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What is an Unlawful Detainer?

0 Comment Category: Real Estate

It’s an unfortunate fact that nearly all property owners or managers will have to deal with the eviction process at some point in their career, and one potential roadblock during this process is an unlawful detainer case. An unlawful detainer is a term that can refer to a number of situations, including tenants remaining in a property after a lease expiration, people inhabiting a place without a lease (also known as squatting), or tenants remaining in a property after a breach of lease of some type. These situations are managed differently state-by-state, and a California real estate lawyer can help you understand your rights and your options when faced with an unlawful detainer.

In What Situations Can I Engage in an Unlawful Detainer Action?

The most common unlawful detainer cases are due to a tenant refusing to leave a property despite no longer abiding by the agreements made in the lease, or the relationship between tenant and landlord concludes for any other reason. This includes a wide variety of situations, such as:


  • The lease ends but the tenant remains at the property
  • The tenant does not move out despite receiving a 30, 60, or 90-day notice that their month-to-month lease is ending.
  • The tenant has broken some aspect of the lease agreement and refuses to abide by the ruling on how to fix the violation defined in the lease agreement.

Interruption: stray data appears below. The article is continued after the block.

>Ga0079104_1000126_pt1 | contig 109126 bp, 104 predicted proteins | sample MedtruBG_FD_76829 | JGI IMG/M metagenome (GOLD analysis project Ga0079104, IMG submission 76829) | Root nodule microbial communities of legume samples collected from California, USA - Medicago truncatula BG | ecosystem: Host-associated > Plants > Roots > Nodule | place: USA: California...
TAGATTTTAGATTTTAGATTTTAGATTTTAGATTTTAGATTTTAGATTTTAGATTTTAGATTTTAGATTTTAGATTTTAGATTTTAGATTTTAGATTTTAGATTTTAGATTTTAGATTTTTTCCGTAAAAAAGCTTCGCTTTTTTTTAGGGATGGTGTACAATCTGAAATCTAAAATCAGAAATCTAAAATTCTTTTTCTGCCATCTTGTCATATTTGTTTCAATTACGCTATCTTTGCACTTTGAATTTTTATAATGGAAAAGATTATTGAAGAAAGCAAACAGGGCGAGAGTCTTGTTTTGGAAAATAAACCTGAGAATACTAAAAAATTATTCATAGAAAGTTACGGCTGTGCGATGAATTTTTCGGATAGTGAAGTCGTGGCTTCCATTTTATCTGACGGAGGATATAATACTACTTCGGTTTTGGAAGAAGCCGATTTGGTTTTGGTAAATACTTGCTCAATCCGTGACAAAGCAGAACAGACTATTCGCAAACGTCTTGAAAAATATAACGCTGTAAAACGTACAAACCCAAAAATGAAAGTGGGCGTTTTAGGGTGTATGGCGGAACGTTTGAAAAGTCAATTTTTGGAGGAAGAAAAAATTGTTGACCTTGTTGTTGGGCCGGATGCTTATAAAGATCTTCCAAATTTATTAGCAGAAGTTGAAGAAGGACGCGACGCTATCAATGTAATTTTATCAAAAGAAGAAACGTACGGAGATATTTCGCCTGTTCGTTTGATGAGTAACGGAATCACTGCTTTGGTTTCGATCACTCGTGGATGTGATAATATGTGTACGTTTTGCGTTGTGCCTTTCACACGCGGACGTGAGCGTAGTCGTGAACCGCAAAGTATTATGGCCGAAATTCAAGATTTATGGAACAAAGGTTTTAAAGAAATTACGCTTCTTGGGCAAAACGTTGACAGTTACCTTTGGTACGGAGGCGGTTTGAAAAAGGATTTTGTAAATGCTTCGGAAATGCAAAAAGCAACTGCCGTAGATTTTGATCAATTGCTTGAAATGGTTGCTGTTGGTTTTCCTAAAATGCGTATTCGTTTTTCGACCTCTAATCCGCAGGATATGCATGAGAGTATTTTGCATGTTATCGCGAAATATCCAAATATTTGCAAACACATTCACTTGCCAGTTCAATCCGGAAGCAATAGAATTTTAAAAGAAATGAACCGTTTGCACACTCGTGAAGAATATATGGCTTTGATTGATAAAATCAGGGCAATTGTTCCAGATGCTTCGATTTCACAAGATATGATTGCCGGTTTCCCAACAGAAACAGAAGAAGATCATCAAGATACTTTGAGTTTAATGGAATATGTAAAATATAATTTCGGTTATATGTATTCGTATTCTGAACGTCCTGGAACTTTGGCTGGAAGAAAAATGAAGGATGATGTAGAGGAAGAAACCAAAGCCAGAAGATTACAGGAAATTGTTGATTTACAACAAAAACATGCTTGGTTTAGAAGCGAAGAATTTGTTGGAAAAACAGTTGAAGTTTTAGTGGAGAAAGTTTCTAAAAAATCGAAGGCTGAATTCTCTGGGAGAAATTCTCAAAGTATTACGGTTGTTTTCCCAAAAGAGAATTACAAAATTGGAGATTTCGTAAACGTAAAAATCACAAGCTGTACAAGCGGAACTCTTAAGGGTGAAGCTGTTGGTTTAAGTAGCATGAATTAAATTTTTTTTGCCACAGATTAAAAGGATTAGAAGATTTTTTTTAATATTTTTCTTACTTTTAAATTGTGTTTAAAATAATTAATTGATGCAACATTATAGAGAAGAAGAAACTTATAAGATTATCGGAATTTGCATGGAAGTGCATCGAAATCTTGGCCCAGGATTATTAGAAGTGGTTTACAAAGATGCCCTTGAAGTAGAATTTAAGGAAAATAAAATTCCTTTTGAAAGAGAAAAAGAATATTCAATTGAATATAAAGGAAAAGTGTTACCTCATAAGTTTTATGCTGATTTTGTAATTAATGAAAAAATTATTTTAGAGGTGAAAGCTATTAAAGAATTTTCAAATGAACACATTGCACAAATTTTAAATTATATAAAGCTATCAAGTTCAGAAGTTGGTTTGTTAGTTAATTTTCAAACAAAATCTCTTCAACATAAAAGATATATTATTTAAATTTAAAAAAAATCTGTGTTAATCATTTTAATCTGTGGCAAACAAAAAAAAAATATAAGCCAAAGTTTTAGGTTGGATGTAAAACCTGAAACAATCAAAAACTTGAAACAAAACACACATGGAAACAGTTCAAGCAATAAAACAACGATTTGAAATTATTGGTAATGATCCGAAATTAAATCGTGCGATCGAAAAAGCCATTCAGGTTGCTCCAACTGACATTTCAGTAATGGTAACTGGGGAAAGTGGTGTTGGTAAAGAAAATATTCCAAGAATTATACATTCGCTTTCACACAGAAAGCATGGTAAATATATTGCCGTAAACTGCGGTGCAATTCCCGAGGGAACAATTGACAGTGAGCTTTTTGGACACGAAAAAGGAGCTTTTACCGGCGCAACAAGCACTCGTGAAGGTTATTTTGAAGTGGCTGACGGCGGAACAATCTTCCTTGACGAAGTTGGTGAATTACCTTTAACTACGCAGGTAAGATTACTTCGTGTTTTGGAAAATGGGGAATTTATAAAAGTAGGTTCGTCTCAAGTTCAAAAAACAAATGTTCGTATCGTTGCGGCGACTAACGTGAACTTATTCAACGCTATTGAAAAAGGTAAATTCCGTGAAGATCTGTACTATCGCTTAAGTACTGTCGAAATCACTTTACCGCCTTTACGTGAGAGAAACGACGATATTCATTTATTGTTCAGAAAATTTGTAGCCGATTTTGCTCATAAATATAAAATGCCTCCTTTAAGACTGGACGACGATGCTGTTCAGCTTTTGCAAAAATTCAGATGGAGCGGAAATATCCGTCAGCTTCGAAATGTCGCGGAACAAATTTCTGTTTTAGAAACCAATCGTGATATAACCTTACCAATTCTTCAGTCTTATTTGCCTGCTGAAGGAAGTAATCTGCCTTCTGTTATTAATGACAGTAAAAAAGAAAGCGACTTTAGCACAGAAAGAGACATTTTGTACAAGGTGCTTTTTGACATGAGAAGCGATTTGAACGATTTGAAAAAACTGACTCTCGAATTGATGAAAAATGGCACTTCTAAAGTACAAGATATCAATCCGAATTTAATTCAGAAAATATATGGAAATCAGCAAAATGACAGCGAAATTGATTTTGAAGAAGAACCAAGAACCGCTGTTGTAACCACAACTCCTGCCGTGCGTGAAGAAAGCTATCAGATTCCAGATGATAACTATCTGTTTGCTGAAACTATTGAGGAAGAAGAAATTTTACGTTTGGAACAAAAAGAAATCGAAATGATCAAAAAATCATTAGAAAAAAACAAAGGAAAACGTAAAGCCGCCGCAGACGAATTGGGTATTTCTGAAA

• The tenant is no longer paying the agreed upon rent and remains on the property.


Unlawful detainer also applies to other situations involving the conclusion of a legal relationship between two people such as employer and employee or in a situation where a property owner remains on property that they have sold. Unlawful detainer cases generally do not take an extended period of time, as the defendant is usually limited to five court days to file a response. 

How is an Unlawful Detainer Action Limited?

An unlawful detainer can be incredibly helpful for a property owner but there are limits to what this type of action can do. Unlawful detainers cannot include cross complaints, and cannot provide compensation for damages due to lost rent. They also cannot be used in disputes regarding security deposits or other damages. Looking for counsel for an unlawful detainer situation or other legal real estate conflict? Contact Davidovich Stein Law Group to speak with us and discuss your options. Our team has extensive experience in dealing with landlord – tenant conflict, with over 500 evictions prosecuted.

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